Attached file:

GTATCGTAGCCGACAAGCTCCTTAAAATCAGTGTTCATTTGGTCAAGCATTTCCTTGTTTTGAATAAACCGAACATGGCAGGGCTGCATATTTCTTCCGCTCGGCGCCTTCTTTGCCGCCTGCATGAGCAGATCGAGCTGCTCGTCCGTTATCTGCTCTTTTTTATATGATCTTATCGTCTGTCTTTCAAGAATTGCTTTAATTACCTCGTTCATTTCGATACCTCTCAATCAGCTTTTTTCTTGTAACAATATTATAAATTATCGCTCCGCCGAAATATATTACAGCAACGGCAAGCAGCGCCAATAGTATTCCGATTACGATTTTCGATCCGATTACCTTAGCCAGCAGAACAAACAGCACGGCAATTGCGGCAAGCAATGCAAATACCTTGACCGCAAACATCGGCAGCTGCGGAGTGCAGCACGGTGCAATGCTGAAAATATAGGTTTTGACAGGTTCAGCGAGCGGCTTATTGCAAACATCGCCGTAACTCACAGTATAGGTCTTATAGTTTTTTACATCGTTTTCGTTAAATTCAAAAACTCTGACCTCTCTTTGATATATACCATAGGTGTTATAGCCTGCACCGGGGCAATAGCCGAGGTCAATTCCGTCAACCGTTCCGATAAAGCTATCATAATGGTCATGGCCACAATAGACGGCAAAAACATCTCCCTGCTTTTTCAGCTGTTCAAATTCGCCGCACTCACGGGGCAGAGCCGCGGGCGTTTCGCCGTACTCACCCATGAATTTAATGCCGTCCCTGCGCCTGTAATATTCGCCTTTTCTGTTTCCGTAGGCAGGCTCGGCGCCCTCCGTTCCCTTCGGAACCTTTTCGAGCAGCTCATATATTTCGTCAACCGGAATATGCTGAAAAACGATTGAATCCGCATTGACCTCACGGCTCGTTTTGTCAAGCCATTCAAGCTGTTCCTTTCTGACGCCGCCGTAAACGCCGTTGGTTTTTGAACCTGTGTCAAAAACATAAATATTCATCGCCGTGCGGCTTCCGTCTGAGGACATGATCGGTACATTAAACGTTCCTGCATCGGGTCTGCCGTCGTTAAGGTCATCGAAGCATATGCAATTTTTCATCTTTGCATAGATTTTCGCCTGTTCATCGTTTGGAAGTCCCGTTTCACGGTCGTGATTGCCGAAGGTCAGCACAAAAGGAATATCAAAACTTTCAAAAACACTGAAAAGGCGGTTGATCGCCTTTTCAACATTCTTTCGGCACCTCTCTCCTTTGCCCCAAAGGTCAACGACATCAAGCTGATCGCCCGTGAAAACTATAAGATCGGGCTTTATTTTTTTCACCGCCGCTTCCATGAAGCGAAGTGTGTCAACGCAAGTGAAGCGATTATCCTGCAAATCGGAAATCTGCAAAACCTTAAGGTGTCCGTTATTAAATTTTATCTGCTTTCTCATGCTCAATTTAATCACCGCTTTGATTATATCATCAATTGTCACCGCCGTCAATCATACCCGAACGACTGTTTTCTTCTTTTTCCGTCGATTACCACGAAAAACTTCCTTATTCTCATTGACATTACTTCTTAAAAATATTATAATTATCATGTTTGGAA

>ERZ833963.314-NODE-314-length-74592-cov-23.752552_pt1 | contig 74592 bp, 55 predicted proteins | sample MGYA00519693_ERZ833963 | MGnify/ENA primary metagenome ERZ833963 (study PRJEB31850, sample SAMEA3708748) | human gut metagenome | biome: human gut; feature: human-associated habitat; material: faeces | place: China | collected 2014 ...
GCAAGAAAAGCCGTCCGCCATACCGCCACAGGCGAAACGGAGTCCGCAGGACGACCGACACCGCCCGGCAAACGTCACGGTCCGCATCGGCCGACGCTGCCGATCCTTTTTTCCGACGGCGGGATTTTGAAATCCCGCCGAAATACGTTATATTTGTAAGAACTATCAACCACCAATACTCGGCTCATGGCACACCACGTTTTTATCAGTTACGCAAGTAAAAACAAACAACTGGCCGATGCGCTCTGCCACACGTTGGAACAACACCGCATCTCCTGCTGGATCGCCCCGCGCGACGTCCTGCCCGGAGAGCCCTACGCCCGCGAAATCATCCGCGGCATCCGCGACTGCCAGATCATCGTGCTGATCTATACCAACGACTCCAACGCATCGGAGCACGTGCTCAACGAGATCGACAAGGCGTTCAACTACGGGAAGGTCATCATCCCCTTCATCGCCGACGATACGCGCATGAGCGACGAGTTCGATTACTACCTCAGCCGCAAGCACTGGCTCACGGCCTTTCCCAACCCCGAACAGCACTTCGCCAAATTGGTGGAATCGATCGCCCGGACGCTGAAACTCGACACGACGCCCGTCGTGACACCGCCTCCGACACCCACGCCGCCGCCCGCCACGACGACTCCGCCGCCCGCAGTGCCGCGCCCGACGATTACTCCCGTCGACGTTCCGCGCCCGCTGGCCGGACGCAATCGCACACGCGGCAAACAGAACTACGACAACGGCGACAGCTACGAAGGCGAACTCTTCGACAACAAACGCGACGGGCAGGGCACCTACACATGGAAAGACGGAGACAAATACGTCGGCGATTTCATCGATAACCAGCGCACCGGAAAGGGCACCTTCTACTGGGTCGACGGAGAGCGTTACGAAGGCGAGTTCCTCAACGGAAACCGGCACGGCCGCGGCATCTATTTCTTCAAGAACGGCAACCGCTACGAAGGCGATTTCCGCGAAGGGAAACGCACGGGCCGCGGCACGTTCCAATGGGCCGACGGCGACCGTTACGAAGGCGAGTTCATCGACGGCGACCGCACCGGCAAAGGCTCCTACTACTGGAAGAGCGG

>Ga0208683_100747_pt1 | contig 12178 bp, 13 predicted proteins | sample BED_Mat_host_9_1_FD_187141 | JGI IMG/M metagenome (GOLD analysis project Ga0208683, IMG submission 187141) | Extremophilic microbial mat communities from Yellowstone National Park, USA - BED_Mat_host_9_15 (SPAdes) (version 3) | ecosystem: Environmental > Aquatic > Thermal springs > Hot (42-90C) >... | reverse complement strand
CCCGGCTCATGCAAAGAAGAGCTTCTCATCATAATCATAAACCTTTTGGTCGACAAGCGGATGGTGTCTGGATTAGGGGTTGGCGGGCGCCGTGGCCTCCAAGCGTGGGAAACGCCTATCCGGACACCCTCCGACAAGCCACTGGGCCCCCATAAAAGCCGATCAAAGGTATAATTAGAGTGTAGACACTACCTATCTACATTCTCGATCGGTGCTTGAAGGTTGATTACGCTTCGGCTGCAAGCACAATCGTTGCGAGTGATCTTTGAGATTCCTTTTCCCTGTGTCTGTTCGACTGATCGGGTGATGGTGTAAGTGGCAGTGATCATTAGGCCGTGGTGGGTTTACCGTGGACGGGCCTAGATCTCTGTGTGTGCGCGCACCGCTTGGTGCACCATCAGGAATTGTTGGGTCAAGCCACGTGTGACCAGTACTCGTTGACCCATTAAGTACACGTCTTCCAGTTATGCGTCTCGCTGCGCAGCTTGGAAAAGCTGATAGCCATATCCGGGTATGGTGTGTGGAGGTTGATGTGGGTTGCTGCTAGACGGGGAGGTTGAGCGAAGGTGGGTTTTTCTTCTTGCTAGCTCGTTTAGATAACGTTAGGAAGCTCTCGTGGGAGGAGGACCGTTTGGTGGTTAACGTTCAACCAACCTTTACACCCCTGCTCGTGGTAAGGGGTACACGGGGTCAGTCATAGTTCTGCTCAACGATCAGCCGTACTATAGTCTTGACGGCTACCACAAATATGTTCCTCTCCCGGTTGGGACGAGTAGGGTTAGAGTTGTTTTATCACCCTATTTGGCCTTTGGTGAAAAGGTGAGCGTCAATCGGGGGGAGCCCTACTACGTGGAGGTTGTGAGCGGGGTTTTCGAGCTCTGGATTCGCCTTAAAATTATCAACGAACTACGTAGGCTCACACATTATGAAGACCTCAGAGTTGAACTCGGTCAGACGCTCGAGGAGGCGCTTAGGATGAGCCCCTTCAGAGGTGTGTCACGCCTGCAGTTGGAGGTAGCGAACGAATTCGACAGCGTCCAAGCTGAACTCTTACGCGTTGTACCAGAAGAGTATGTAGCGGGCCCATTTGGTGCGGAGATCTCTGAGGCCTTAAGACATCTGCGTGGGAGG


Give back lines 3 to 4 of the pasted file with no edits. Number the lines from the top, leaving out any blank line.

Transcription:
GCAAGAAAAGCCGTCCGCCATACCGCCACAGGCGAAACGGAGTCCGCAGGACGACCGACACCGCCCGGCAAACGTCACGGTCCGCATCGGCCGACGCTGCCGATCCTTTTTTCCGACGGCGGGATTTTGAAATCCCGCCGAAATACGTTATATTTGTAAGAACTATCAACCACCAATACTCGGCTCATGGCACACCACGTTTTTATCAGTTACGCAAGTAAAAACAAACAACTGGCCGATGCGCTCTGCCACACGTTGGAACAACACCGCATCTCCTGCTGGATCGCCCCGCGCGACGTCCTGCCCGGAGAGCCCTACGCCCGCGAAATCATCCGCGGCATCCGCGACTGCCAGATCATCGTGCTGATCTATACCAACGACTCCAACGCATCGGAGCACGTGCTCAACGAGATCGACAAGGCGTTCAACTACGGGAAGGTCATCATCCCCTTCATCGCCGACGATACGCGCATGAGCGACGAGTTCGATTACTACCTCAGCCGCAAGCACTGGCTCACGGCCTTTCCCAACCCCGAACAGCACTTCGCCAAATTGGTGGAATCGATCGCCCGGACGCTGAAACTCGACACGACGCCCGTCGTGACACCGCCTCCGACACCCACGCCGCCGCCCGCCACGACGACTCCGCCGCCCGCAGTGCCGCGCCCGACGATTACTCCCGTCGACGTTCCGCGCCCGCTGGCCGGACGCAATCGCACACGCGGCAAACAGAACTACGACAACGGCGACAGCTACGAAGGCGAACTCTTCGACAACAAACGCGACGGGCAGGGCACCTACACATGGAAAGACGGAGACAAATACGTCGGCGATTTCATCGATAACCAGCGCACCGGAAAGGGCACCTTCTACTGGGTCGACGGAGAGCGTTACGAAGGCGAGTTCCTCAACGGAAACCGGCACGGCCGCGGCATCTATTTCTTCAAGAACGGCAACCGCTACGAAGGCGATTTCCGCGAAGGGAAACGCACGGGCCGCGGCACGTTCCAATGGGCCGACGGCGACCGTTACGAAGGCGAGTTCATCGACGGCGACCGCACCGGCAAAGGCTCCTACTACTGGAAGAGCGG

>Ga0208683_100747_pt1 | contig 12178 bp, 13 predicted proteins | sample BED_Mat_host_9_1_FD_187141 | JGI IMG/M metagenome (GOLD analysis project Ga0208683, IMG submission 187141) | Extremophilic microbial mat communities from Yellowstone National Park, USA - BED_Mat_host_9_15 (SPAdes) (version 3) | ecosystem: Environmental > Aquatic > Thermal springs > Hot (42-90C) >... | reverse complement strand